Silver Dog Vancouver Mini Maker Faire

 

When my shift was over, I was finally able to round the door and see what awaited me. Things spun and clicked and rolled and danced before my eyes. There were glowing lights and the whir of a helicopter overhead! Scents emanated from the perfume booth. A long, low, echoing note surprised me from a horn made from a hat. Strings and sculptures dangled. Visual projections warped and altered. Flashes went off from the callotype booth. Here I was, surrounded by making. I felt immersed in the joy of creation and sharing, and I too started to buzz with inspiration. If you are heading to Mini Maker Faire today, here’s a sneak peek of what you can expect to find.







Meet Your Makers: Kim Werker of Mighty Ugly

 

Hannah Miller interviewed Mighty Ugly project creator Kim Werker.

 

You’ll find Kim Werker’s Mighty Ugly table at VMMF littered with crafting odds and ends. You’ll notice the other participants at her table, their tongues stuck out in concentration, deeply engaged in constructing creatures that may strike you as not so pretty, or even – hideously ugly. Kim will invite you to join them and be a maker yourself. The one challenge: make something ugly – on purpose!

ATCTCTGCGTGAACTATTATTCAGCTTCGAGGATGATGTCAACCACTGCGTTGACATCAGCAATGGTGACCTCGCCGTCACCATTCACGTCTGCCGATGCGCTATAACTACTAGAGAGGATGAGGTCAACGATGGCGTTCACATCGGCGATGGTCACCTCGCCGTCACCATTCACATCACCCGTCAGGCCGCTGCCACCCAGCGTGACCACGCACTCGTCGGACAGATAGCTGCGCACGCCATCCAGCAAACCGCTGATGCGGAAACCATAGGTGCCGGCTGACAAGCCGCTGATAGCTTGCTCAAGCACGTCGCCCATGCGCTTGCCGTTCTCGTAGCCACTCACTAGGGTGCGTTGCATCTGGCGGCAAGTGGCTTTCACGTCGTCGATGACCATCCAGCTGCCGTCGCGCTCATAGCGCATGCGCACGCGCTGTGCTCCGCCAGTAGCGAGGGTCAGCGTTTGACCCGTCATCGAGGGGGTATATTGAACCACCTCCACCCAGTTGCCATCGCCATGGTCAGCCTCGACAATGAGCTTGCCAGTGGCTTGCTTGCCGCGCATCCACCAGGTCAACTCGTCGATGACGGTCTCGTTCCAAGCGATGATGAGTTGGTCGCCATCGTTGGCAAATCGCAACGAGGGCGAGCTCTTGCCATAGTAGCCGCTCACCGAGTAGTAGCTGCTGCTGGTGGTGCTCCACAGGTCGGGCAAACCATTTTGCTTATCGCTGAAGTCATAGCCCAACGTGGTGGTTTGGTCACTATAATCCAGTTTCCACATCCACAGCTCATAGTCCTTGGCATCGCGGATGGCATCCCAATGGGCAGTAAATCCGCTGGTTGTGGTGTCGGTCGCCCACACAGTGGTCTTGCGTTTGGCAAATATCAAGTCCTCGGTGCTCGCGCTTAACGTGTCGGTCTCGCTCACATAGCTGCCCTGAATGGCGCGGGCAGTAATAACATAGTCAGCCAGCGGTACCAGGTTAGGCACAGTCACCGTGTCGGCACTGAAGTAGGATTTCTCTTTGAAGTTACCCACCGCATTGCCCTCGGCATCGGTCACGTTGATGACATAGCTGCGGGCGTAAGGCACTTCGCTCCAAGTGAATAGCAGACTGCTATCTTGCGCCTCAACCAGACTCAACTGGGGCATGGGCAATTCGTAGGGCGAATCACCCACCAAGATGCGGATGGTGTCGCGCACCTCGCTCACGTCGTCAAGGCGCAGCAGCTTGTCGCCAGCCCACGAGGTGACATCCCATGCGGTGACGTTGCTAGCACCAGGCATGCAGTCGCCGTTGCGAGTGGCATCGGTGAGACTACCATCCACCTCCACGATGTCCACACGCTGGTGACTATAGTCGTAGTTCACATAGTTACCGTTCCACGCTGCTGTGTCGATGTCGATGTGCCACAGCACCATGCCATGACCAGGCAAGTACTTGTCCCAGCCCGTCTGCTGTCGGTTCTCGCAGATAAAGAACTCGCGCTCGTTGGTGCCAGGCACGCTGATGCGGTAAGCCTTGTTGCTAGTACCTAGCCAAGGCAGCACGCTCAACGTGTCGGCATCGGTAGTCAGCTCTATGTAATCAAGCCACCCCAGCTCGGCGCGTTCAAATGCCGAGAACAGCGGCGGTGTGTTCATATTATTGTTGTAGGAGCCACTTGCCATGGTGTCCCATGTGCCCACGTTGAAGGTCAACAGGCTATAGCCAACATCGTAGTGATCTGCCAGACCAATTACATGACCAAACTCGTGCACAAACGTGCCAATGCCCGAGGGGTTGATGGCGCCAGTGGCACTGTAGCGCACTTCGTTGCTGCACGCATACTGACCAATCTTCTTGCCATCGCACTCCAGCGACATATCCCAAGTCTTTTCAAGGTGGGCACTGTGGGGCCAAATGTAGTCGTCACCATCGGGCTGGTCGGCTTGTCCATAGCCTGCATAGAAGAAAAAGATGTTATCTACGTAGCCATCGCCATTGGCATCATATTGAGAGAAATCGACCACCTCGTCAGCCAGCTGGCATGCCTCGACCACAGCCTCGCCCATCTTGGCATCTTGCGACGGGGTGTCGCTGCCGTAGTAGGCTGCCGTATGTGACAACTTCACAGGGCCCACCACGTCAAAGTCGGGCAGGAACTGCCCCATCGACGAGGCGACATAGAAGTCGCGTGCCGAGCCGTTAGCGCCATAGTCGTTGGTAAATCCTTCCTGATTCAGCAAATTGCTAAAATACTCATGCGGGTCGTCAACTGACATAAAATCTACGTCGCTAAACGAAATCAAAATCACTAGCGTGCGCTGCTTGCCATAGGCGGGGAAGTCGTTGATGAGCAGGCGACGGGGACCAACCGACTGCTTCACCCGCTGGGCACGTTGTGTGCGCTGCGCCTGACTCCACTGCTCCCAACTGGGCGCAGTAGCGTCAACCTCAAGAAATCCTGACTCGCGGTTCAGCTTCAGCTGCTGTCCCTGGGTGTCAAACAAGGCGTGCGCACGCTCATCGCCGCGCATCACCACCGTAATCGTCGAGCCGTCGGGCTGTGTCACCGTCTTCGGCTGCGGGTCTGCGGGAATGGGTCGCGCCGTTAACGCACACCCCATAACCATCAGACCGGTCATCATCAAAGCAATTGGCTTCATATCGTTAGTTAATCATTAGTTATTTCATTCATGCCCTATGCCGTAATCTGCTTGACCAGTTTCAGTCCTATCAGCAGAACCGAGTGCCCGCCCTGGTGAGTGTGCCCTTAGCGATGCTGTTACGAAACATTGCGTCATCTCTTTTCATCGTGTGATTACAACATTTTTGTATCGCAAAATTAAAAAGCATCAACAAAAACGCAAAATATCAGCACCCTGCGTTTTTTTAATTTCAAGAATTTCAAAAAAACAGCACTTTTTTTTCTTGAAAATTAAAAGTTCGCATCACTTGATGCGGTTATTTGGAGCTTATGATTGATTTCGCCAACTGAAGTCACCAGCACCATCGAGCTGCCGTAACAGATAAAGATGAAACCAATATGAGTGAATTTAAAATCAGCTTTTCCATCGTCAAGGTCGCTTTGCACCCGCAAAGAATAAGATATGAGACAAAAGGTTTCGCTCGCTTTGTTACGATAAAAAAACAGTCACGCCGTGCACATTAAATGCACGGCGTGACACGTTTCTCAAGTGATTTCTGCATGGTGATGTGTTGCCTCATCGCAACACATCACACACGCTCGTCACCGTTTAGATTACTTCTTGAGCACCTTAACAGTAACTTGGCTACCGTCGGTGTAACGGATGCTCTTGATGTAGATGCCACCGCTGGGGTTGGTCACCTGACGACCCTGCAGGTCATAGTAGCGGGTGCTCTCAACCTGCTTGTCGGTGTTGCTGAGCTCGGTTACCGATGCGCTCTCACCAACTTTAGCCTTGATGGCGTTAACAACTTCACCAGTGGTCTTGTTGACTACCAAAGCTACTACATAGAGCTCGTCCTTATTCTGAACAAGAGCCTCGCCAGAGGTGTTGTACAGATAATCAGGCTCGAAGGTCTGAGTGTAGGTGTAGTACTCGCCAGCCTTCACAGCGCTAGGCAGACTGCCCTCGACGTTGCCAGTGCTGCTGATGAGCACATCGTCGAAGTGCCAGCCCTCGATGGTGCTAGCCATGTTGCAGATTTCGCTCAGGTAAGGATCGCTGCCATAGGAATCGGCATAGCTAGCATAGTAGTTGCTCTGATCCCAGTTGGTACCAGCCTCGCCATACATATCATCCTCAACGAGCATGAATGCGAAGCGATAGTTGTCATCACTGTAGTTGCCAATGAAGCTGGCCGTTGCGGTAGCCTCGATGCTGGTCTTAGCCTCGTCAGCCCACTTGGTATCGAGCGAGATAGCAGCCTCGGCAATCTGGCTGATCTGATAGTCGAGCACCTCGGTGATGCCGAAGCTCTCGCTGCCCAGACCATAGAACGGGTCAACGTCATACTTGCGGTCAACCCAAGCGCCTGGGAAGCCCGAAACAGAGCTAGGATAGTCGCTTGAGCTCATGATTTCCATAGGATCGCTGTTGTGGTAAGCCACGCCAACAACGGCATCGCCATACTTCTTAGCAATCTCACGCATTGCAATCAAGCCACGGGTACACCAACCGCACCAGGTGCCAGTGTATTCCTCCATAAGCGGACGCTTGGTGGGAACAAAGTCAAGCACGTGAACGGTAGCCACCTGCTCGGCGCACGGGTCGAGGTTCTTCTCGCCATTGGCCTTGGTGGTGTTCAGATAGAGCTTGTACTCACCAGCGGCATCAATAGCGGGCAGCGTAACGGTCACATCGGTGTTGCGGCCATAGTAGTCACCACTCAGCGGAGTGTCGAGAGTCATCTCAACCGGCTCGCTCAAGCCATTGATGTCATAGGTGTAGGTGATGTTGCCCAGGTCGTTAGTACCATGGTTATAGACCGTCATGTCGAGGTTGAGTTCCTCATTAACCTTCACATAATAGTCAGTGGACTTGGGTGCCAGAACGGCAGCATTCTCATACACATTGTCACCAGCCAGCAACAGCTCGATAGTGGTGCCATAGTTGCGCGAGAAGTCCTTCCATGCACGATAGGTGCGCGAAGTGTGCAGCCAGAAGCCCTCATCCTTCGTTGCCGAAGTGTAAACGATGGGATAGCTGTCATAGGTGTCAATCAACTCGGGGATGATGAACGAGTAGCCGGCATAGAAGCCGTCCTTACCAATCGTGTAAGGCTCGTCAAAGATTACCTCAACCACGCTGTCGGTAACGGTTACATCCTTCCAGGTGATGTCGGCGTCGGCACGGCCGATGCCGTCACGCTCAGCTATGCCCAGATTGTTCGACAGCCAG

Mighty Ugly

 

As adults, there are times when our expectations or fears about the final product of our making may limit us. Would you say that Mighty Ugly takes the focus from the ultimate result and places it back onto the act of making itself?

 

Yes, Mighty Ugly definitely focuses us on the process of making, rather than on the product. I even tell participants to pay particular attention to the decisions they make as they work to create an ugly creature – how are those decisions different than the ones they make when they usually make stuff? Very few people end up keeping their ugly creature, which I find fascinating. We’re not usually so quick to toss our work in the trash, but I take this as evidence the focus on process over product really works.

 

 

Obviously, it’s a message that many creative-types can relate to. Have you had participants from unexpected industries apply your lesson?